Zurich has gone a step further with residential and start-up businesses being developed around functioning transport depots and railworks. This is possible using smart technology and good rail connectivity, underlining the need for flexible, innovative thinking on how we plan our cities and towns.
Increasing density is possible within existing towns and neighbourhoods without the need for new, costly infrastructure and in ways that make them very attractive places to live and work, while retaining their existing heritage, character and quality. Well-designed, infill development of unused open areas and back-land sites can be inserted into the existing urban fabric.
Quality of place
Key to all urban development is quality of place – that people have access to a variety of parks, nature, and biodiversity close to where they live, that they can walk along tree-lined streets with good-quality paving and be able to have a normal conversation rather than be deafened by noisy traffic. This can be achieved by a network of green corridors along rivers and waterfronts.
A great example is the transformation of the River Saone and Rhone in Lyons, which now has very popular linear parks that extend from the historic city centre, connecting neighbourhoods and extending into the countryside. Lyons also has a superb food market where local people sell their produce grown either within or immediately around the city, supported by community allotments. A similar approach would transform Galway, attracting more local people into the city centre and improving the city’s ambience and identity.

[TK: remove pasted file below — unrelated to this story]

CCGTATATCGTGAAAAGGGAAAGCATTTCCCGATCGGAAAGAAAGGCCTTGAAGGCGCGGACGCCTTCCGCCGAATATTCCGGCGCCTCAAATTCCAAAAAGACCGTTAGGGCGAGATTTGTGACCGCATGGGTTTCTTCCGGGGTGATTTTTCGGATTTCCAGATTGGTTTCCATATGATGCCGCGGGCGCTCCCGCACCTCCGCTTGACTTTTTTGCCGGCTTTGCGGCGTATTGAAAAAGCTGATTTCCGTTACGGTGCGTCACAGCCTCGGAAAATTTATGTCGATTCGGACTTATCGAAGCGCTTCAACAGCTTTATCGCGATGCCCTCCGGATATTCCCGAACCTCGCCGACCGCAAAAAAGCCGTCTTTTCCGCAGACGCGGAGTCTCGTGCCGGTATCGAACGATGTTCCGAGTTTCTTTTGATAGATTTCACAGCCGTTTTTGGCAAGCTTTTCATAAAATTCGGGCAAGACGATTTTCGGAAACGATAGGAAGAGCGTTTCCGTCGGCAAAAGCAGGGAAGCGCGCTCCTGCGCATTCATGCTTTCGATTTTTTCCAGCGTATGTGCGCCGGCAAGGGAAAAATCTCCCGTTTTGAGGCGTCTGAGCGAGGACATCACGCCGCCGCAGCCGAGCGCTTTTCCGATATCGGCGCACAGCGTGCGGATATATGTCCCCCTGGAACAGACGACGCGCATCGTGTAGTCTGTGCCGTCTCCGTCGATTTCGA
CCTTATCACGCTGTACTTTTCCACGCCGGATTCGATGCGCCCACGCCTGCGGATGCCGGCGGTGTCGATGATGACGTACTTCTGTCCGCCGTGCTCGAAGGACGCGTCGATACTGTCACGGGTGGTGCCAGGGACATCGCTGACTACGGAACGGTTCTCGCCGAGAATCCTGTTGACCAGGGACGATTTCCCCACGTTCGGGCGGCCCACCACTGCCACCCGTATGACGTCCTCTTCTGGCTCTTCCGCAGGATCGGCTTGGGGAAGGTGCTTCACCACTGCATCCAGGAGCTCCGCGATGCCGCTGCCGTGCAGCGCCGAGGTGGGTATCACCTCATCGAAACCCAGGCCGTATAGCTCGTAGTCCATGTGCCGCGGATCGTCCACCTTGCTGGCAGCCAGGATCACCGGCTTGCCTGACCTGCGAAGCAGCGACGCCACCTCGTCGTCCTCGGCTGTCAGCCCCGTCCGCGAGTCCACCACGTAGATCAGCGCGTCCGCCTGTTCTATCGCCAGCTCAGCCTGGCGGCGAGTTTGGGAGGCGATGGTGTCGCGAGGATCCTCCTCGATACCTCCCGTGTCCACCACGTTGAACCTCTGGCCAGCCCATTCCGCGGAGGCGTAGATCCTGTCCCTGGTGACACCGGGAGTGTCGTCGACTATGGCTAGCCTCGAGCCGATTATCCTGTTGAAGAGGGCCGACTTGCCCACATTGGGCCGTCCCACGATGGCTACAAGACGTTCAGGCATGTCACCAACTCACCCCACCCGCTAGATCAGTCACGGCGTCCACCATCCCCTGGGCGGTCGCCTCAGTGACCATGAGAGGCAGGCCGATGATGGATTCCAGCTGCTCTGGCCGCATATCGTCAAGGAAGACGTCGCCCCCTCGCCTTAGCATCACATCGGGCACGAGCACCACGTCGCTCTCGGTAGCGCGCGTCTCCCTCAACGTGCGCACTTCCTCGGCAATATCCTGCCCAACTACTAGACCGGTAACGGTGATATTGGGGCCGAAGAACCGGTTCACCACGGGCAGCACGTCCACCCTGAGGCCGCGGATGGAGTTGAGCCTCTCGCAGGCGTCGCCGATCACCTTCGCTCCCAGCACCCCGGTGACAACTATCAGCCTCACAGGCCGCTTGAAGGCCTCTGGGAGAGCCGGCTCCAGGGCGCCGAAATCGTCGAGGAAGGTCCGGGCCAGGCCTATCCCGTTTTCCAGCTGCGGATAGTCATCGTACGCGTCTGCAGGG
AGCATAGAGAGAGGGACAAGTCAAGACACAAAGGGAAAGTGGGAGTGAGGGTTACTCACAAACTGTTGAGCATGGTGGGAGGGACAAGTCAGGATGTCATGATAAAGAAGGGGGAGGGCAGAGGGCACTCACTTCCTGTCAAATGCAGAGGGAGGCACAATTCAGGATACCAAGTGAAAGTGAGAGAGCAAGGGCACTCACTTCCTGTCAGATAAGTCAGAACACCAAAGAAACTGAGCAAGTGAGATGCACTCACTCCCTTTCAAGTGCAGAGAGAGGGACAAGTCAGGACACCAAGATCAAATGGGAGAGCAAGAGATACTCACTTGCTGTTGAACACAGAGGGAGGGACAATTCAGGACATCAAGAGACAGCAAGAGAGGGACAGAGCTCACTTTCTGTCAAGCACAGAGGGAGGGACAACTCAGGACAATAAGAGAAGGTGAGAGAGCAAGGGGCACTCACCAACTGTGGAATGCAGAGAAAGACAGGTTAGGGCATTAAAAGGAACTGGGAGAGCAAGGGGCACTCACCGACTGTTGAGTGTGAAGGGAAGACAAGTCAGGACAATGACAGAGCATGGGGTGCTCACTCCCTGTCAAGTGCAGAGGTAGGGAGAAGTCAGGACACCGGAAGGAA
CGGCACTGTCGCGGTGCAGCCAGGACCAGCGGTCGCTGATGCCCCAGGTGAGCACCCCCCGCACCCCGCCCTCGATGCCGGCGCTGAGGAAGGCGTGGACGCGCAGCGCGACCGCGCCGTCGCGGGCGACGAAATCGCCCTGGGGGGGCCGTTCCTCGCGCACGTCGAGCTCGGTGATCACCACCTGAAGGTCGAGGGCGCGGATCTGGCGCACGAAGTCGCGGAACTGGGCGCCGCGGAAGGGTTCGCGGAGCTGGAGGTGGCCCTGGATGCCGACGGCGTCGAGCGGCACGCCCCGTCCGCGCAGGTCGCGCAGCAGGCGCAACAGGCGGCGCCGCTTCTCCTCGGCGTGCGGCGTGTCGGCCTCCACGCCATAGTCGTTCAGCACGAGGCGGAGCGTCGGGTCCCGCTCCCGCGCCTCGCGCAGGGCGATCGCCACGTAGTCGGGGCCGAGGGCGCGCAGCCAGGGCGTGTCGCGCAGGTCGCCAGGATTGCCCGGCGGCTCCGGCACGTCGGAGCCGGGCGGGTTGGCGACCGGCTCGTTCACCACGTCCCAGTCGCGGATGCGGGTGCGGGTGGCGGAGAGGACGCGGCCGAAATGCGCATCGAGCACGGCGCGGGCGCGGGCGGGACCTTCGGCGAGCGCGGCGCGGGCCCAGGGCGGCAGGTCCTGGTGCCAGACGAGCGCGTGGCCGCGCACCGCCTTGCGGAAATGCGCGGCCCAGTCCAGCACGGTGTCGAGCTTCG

Looking at other cities shows what is achievable, and what others are offering in a very economically competitive world. Economic investment is attracted to places where people want to live and can enjoy a high quality of life, but it can be inclusive and accessible to all. Leipzig is an excellent example of a city achieving this through qualitative assessment and affordable housing programmes that are improving existing neighbourhoods.
The key to achieving this is open governance and a flexible planning system, designed to deliver greater efficiency and effectiveness
Reimagining Irish cities and towns is just the first step of the process. Achieving it involves a co-ordinated, proactive approach all-round. This requires raising awareness and actively including all those interested in improving where they live and their quality of life; a concerted effort by public authorities to support and lead the process with fully resourced professional teams; using the inventiveness, creative thinking, and added value of design professionals. These can quickly transform our cities and towns for the future.
The key to achieving this is open governance and a flexible planning system, designed to deliver greater efficiency and effectiveness. Rather than tweak the current legal-based planning system as proposed, the Government needs to take a big leap forward for Project Ireland 2040 to succeed.
Philip Jackson is a project director at Scott Tallon Walker, leading its urban design and master-planning team, and a director of the Academy of Urbanism.